[Cerowrt-devel] [Bloat] DC behaviors today

Mikael Abrahamsson swmike at swm.pp.se
Mon Dec 18 03:11:40 EST 2017

On Sun, 17 Dec 2017, Benjamin Cronce wrote:

> This is an interesting topic to me. Over the past 5+ years, I've been 
> reading about GPON fiber aggregators(GPON chassis for lack of a proper 
> term) with 400Gb-1Tb/s of uplink, 1-2Tb/s line-cards, and enough GPON 
> ports for several thousand customers.

Yep, they're available if people want to pay for them.

> because they eat up support phone time. They eventually went to a
> non-oversubscribed flat model. He told me that the GPON chassis plugs
> strait into the core router. I asked him about GPON port shared bandwidth
> and the GPON uplink. He said they will not over-subscribe a GPON port, so
> all ONTs on the port can use 100% of their provisioned rate, and they will
> not place more provision bandwidth on a single GPON chassis than what they
> uplink can support.

Yes, it makes sense to have no or very small oversubscription of the GPON 
port. The aggregation uplink is another beast. In order to do statistical 
oversubscription, you need lots of customers so the statitics turn into an 
average that doesn't fluctuate too much.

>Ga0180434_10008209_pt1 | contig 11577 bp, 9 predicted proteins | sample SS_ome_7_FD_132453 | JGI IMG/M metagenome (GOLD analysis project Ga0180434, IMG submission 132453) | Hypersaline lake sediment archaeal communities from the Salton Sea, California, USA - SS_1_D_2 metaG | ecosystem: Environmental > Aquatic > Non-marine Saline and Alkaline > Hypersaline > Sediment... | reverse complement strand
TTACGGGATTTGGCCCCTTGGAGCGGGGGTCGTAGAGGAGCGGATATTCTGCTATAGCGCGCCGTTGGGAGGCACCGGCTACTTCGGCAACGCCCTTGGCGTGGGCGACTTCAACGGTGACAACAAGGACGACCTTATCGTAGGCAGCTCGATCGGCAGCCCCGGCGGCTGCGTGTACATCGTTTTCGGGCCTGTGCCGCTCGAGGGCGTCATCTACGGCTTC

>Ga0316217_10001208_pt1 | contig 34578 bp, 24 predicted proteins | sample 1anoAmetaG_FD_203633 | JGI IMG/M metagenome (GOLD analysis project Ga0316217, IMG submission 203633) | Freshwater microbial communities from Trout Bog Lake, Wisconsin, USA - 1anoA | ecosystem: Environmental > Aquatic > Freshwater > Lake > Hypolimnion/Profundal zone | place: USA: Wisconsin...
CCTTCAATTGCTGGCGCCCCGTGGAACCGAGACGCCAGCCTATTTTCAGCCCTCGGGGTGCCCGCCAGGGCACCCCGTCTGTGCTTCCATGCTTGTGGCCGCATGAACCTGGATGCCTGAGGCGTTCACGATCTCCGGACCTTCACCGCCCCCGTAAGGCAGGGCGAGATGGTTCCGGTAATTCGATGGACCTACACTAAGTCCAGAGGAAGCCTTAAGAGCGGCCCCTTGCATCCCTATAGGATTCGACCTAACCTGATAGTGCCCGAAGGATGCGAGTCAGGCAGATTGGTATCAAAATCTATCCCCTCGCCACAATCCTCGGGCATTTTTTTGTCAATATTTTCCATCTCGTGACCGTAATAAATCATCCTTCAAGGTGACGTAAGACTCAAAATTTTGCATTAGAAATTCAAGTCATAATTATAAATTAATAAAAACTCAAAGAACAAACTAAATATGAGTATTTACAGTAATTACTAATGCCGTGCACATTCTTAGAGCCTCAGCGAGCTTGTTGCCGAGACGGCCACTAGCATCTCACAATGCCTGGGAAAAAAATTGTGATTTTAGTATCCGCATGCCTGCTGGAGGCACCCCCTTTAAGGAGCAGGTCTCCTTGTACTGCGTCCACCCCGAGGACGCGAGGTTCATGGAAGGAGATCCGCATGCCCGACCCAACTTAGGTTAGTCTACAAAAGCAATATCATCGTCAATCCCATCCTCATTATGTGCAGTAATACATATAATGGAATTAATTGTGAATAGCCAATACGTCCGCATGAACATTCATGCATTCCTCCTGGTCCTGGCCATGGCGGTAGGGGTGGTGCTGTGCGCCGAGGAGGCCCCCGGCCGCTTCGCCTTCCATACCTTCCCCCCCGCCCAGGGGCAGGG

> loss(not a long time to sample, but was sampled at a rate of 10pps against
> their speed-test server), but 20-40ms pings. I tested this during off
> hours, like 1am.

Yep, sounds like they configured their queues correctly then.

Historically we had 600ms of buffering in backbone platforms in the end of 
the 90ties and beginning of 2000ds, then this has slowly eroded over time 
so now the "golden standard" is down to 30-50ms of buffer. There are 
platforms that have basically no buffer at all, such as 64 port 100G 
equipment with 12-24 megabyte of buffer. These are typically for DC 
deployment where RTTs are extremely low and special congestion algorithms 
are used. They don't work very well for ISP deployments.

> to 1Gb/s. I asked them about this. Yes, the 1Gb tier was also not
> over-subscribed. I'm not sure if some lone customer pretty much got their
> own GPON port or they had some WDM-PON linecards.

Sounds like it, non-oversubscribing gig customers on GPON sounds 

> I'm currently paying about $40/m for 150/150 for a "dedicated" 
> connection. I'm currently getting about 1ms+-0.1ms pings to my ISP's 
> speedtest server 24/7.  If I do a ping flood, I can get my avg ping down 
> near 0.12ms. I assume this is because of GPON scheduling. Of course I 
> only test this against their speedtest server and during off hours.

Yes, sounds like GPON scheduler indeed.

> to be load-balanced by some lower-bits in the IP address. This gave a total

Load-balancing can be done a lot of different ways. Typically for 
ISP-speak this is called "hashing", some do it on L3, some on L3/L4 
information, some do it even deeper into the packet.

> of 6 links. The network admin told me that any given link had enough
> bandwidth provisioned, that if all 5 other links were down, that one link
> would have a 95th percentile below 80% during peak hours, and customers
> should be completely unaffected.

That's a hefty margin. I'd say prudent is to make sure you can handle